From sabhas to streaming services

“My guru Sudha Ragunathan and her guru M.L. Vasanthakumari have set to tune several Purandaradasa kritis,” says Carnatic vocalist and playback singer (of Bahubali fame) V. Deepika before rendering one for the Mani Krishnaswamy Academy Facebook live show. Amidst the floating thumbs up and heart emojis, one of the comments says, “Such a beautiful voice, who is she?” Though artistes are missing the energy and applause of audiences in an auditorium, they are discovering a new and exciting way of staying connected with listeners.

Classical performances went online some six months ago when the lockdown began. Now, there are performances almost every day, with artistes charging much less than they do for live shows and some performing for free.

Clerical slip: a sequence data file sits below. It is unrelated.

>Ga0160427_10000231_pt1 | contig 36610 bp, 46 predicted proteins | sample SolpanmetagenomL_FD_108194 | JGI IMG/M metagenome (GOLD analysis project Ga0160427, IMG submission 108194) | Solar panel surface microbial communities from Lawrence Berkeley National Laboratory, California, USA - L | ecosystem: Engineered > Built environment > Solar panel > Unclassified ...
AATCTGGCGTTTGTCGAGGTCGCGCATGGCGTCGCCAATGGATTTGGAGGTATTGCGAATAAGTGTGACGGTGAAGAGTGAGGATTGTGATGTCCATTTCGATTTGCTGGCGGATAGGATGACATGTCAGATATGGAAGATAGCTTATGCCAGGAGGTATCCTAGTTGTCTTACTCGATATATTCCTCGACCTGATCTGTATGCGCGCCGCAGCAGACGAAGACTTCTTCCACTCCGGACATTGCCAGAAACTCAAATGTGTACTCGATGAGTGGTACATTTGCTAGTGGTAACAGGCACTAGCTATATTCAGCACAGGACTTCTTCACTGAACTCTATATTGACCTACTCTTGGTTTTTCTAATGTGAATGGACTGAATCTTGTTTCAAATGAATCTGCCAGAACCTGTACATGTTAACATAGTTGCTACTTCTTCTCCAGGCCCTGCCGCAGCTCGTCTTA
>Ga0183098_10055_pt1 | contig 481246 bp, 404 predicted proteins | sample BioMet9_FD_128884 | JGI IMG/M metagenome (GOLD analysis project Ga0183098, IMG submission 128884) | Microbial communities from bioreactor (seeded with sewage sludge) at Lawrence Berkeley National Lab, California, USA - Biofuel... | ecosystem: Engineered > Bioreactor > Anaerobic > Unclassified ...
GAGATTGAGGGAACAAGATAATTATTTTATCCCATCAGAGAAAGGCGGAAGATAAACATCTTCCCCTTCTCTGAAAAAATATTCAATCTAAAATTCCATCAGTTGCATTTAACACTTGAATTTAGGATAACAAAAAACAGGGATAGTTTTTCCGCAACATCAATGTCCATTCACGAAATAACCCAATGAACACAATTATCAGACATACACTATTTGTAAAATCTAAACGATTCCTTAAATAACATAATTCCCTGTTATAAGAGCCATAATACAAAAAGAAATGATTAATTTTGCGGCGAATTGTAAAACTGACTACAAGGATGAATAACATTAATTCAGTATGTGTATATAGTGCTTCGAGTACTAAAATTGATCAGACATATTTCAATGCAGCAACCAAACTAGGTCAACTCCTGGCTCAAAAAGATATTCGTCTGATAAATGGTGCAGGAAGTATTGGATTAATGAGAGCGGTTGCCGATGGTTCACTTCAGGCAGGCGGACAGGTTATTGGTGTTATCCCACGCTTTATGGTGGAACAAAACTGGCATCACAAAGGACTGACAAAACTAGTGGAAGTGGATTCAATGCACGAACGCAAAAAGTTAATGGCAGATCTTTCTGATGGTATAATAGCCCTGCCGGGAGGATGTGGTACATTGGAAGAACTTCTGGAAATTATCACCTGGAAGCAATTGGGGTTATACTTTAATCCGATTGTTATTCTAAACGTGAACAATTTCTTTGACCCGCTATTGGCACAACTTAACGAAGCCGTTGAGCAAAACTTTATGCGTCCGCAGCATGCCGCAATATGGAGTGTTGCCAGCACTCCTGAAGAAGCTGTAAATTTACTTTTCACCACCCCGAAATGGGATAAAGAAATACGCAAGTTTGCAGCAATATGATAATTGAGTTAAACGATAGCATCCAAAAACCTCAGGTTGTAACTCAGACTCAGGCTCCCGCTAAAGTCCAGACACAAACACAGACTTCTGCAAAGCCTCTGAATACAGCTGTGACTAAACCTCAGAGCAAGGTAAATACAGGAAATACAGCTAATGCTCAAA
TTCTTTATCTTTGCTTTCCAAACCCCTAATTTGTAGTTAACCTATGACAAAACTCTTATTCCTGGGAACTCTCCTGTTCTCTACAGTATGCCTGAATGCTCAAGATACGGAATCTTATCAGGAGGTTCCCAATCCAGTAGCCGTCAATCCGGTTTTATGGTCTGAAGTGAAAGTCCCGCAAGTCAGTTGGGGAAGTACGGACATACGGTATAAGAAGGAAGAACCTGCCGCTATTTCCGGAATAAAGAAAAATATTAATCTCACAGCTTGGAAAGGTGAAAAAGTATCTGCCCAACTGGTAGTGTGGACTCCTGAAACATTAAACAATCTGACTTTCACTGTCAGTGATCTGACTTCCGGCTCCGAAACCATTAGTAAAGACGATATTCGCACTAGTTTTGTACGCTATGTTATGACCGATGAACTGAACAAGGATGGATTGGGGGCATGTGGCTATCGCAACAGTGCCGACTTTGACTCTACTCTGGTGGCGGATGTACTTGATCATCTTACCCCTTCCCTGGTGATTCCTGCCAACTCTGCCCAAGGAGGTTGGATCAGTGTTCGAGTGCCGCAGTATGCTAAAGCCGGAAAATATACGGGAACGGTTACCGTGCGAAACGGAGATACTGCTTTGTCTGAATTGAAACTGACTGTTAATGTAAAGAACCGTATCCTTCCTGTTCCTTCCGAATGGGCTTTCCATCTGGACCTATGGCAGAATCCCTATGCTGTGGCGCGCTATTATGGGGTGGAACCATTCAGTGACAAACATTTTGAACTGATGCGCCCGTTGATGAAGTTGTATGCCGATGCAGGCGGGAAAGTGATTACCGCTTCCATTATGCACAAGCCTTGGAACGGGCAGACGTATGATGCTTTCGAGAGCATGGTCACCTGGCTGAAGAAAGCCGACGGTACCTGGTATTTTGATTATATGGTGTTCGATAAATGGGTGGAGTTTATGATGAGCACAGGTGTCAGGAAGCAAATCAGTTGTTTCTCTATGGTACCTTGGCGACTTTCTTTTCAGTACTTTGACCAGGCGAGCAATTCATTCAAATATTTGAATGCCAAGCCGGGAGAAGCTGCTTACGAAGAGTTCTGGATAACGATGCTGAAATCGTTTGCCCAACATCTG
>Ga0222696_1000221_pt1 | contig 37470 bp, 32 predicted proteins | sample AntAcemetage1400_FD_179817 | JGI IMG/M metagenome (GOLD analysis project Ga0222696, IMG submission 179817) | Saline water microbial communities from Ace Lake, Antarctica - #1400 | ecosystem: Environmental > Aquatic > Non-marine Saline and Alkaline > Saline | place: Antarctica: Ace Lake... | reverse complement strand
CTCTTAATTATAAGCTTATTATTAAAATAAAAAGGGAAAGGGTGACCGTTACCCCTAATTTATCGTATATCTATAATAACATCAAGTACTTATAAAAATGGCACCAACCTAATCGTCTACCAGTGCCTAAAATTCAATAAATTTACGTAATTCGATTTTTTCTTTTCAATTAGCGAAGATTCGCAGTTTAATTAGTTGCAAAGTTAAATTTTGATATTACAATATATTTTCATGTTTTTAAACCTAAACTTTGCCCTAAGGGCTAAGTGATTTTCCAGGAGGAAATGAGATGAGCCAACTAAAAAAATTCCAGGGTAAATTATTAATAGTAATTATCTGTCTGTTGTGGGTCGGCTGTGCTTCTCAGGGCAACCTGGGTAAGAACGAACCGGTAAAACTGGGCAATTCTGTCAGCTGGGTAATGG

They are also becoming tech-savvy in order to be able to present a perfect online concert. For this, of course, they have taken the help of the experts who offer streaming services.

“Talent from all over the world is being streamed on the Live4You platform that came into being within minutes of the lockdown in March,” says Prakash RSV, the man behind the online platform that is among the most sought after by Carnatic musicians and fans.

Digital expanse

Seeing the response, Live4You has now extended its services to Bharatanatyam and popular music. The platform apparently gets views ranging from a few thousand to even two lakh views for Carnatic music shows. “After the lockdown, this was my way of spreading positivity among the artiste fraternity,” says Prakash, a Chennai-based finance professional, who has recently opened a live-streaming platform for marriages, industrial events, and other celebrations.